Survival in familial and non-familial breast cancer by age and stage at diagnosis.

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Abstract

We aimed to compare the survival in familial and sporadic breast cancer (BC) patients who were diagnosed at an identical age and TNM stage. The Nationwide Swedish Family-Cancer Database including all Swedes born after 1931 and their biological parents, totalling >14.7 million individuals, was used. Hazard ratios (HRs) were calculated for women with BC in a first-degree relative (FDR) versus BC patients without positive family history. There was no difference in survival of familial BC patients who were diagnosed at higher TNM status or older age (>40) compared to sporadic BC cases diagnosed at the same late TNM stage. Young BC patients (age <40) in early stages had the worst survival when their FDR was diagnosed with single (HR: 2.0-3.7) or multiple (HR: 2.4-7.1) BC at any age. We concluded that there is no difference in survival of familial and non-familial BC patients who are diagnosed at higher TNM status or older ages (>40). Young familial BC patients (age <40), diagnosed at early stage, have the poorer survival compared to sporadic cases. Our results urge the need for identifying the underling genetic component for such a difference in survival of familial BC.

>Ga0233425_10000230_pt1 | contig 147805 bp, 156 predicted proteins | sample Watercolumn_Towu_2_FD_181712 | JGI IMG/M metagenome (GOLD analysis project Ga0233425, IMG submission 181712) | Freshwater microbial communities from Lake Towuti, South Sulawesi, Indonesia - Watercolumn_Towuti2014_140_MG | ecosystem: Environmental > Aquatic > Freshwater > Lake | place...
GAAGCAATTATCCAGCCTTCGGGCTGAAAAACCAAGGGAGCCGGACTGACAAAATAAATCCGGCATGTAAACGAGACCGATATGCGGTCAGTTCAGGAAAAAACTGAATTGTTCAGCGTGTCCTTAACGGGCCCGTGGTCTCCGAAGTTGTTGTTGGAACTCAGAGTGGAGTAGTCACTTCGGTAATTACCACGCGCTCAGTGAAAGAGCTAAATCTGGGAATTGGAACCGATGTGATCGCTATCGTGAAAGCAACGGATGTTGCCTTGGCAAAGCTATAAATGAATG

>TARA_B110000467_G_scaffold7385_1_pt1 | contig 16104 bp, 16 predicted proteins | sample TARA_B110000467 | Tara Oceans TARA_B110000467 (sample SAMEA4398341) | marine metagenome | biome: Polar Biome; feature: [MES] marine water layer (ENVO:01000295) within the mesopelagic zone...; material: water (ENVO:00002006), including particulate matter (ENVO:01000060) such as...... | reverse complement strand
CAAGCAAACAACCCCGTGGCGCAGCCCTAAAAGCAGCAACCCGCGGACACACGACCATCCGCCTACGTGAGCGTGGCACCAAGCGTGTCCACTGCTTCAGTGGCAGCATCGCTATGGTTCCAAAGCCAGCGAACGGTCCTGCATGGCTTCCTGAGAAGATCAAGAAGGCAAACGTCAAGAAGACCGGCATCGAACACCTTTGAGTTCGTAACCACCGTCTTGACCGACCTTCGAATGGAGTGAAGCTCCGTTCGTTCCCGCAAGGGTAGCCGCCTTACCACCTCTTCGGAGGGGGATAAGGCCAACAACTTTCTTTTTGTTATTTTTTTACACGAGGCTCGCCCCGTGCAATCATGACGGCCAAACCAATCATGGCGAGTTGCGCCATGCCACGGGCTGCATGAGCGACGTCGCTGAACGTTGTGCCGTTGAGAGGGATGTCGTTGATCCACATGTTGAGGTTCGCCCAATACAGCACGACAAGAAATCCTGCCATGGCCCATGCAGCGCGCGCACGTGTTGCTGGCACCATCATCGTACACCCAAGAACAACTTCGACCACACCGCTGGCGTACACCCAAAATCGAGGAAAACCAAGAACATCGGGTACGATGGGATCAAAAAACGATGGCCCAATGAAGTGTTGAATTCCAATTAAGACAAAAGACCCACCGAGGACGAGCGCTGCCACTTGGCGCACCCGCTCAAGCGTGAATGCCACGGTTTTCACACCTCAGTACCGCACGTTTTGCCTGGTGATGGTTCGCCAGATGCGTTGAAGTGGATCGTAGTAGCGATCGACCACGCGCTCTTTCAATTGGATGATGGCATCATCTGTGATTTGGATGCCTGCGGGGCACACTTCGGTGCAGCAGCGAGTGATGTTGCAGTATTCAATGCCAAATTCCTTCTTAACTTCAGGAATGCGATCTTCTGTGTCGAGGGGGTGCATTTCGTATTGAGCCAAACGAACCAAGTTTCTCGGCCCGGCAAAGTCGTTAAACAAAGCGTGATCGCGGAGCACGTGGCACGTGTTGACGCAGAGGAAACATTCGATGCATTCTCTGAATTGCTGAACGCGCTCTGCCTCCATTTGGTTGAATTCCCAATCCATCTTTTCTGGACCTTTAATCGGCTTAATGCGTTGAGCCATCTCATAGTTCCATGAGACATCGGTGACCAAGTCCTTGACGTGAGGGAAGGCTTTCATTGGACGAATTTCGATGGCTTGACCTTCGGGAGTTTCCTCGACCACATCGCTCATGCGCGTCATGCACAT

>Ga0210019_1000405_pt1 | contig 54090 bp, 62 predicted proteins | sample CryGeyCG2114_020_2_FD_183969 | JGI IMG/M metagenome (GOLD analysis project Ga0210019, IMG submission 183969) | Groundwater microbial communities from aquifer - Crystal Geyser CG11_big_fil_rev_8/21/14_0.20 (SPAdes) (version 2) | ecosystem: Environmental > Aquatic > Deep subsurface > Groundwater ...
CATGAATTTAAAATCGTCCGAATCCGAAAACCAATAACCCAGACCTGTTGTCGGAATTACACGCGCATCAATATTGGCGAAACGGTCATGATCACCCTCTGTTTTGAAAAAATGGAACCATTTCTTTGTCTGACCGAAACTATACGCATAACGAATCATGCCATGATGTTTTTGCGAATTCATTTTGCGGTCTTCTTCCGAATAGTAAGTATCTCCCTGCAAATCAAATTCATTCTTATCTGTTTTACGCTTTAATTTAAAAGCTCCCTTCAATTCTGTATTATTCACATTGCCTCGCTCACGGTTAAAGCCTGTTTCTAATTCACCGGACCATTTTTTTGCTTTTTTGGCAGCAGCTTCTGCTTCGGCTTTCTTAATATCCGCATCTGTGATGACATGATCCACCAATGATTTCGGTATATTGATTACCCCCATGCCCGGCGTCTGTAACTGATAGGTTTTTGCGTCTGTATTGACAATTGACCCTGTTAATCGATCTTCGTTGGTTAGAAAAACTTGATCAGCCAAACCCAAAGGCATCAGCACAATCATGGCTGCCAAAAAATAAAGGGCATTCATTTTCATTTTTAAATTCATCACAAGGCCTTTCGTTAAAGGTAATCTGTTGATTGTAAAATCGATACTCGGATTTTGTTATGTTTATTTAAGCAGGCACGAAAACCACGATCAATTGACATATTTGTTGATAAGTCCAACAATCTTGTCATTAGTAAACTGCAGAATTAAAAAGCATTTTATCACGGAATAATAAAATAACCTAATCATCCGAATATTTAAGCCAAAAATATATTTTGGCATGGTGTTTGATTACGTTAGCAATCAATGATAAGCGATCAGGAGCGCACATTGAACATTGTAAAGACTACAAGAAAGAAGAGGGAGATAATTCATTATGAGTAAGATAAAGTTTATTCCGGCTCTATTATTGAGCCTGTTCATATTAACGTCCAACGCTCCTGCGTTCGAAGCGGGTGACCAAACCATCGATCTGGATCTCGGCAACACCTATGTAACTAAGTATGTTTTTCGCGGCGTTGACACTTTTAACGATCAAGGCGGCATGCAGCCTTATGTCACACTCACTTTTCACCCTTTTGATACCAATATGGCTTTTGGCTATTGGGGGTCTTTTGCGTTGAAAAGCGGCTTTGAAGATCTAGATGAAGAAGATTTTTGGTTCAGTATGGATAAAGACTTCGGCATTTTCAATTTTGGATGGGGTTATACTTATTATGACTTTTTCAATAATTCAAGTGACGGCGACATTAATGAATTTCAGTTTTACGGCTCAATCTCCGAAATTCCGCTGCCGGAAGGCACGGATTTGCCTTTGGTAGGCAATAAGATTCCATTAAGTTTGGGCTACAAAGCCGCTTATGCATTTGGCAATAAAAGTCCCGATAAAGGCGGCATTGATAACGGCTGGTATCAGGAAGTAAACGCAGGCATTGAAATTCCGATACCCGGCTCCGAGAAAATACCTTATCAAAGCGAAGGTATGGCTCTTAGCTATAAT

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  • Cancer and Oncology
Original languageEnglish
Pages (from-to)10-18
JournalEuropean Journal of Cancer
Volume52
Publication statusPublished - 2016
Publication categoryResearch
Peer-reviewedYes